Want to make paper the Uzbekistan way?
Soak mulberry branches for one day. The bark gets gooey. Scrape it off with a knife.
Now, boil! Let the bark fiber bubble for several hours. Pound it into doughy pulp.
Dry and soak the pulp for days. Next, press it into paper sheets.
Polish the paper with a stone or shell. This will remove the bumps.
Congratulations! You made “silk paper.” Almost no one in the world remembers this valuable skill. People in present-day Uzbekistan started making the unique paper 14 centuries ago.
You’ll find the Meros paper factory in Samarkand, Uzbekistan. Khababa Pulatova works there. He tells the story of the papermaking. “The Arabs fought with the Chinese,” he says. “Then the Arabs won. They captured Chinese soldiers, and among them there were scientists, there were artisans, and . . . a soldier who knew the secrets of paper[making].”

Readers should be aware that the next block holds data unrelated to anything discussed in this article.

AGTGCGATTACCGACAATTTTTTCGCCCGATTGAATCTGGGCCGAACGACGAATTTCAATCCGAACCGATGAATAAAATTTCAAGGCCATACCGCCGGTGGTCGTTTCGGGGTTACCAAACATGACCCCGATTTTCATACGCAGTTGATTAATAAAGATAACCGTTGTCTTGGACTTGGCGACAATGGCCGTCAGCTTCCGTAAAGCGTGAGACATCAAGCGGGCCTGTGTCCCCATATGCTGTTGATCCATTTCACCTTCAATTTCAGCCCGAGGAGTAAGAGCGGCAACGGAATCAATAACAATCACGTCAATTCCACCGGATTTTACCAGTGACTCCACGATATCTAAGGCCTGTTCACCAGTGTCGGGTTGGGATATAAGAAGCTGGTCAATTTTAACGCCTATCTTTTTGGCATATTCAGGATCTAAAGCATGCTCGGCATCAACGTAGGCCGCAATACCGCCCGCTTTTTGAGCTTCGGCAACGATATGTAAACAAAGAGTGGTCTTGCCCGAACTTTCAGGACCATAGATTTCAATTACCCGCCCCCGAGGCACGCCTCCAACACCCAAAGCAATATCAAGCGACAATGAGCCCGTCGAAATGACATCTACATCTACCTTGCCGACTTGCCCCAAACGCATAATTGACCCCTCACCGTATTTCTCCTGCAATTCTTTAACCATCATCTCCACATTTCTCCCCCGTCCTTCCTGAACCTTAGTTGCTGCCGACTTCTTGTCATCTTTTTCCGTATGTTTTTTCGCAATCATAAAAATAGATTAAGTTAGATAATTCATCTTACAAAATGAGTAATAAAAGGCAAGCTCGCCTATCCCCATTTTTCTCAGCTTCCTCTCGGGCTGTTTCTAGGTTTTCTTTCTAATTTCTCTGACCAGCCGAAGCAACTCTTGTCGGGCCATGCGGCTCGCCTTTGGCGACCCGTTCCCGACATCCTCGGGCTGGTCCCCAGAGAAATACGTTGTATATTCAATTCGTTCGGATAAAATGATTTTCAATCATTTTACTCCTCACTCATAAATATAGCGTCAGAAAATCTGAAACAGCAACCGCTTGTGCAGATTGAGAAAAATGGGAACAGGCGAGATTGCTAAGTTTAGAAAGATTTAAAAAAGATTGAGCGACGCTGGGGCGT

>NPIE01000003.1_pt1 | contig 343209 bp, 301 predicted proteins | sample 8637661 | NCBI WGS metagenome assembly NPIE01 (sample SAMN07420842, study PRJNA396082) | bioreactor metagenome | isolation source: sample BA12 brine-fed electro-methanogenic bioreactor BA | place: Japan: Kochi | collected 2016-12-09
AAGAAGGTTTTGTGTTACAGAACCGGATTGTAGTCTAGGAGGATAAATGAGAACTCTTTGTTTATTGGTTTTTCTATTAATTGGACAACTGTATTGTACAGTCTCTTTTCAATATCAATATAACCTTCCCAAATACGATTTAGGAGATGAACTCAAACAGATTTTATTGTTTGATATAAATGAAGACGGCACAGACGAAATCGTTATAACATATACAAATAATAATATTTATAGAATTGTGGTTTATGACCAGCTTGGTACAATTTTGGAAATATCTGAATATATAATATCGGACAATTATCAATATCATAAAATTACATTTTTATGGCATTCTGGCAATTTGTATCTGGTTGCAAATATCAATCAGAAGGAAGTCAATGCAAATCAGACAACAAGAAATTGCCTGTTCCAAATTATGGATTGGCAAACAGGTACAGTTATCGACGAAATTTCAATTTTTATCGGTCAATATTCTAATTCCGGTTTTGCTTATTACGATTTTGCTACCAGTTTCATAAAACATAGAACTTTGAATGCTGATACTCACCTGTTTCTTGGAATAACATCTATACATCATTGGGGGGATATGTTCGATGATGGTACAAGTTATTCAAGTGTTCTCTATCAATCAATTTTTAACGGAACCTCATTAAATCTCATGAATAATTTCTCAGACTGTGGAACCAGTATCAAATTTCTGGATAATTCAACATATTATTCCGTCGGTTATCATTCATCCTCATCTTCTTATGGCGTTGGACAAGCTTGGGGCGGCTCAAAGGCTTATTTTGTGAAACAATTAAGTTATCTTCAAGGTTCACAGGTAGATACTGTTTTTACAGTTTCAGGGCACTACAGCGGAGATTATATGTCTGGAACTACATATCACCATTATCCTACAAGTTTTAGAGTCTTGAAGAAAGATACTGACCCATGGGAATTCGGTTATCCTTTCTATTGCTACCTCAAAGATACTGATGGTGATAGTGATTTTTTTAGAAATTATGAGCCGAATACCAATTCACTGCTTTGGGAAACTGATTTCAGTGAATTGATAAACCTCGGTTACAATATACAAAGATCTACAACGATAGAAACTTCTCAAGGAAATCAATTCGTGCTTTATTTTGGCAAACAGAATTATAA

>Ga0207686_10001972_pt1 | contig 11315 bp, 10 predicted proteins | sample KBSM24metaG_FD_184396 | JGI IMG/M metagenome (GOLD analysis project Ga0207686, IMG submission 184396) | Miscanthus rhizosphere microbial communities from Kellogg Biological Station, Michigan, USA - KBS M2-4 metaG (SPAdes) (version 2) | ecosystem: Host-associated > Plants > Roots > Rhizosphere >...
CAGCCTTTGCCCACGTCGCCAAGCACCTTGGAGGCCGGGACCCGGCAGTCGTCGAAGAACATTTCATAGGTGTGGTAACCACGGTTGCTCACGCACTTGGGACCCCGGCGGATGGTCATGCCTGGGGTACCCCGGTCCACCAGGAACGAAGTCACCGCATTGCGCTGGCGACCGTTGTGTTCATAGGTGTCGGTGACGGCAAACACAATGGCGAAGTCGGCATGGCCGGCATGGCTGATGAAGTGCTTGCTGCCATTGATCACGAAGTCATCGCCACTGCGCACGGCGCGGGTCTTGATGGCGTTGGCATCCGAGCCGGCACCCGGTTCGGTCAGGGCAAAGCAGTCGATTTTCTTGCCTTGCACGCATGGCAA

Mr. Pulatova says craftsmen restored the art of making this paper in the 1990s. Now customers want Samarkand paper again.
Why is the paper called silk? It comes from silkworm food—mulberry trees. Plus, it’s smooth and shiny like silk.
The moniker also makes sense because the paper was carried along the Silk Road. (The Silk Road was an old, old route. It led from Asia to the Mediterranean Sea. People carried goods and ideas—like the gospel!—to new places on the Silk Road.)
Meros papermakers don’t use fancy technology or chemicals. Their paper comes out naturally yellowish. It looks old. But it’s not going to decay anytime soon. Evidence shows it lasts for centuries!
But He answered, “It is written, ‘Man shall not live by bread alone, but by every word that comes from the mouth of God.’” — Matthew 4:4
Why? God valued skilled craftspeople in the making of His place of worship. (See Exodus 36.) We benefit today from the skills of many, and others benefit from our talents too!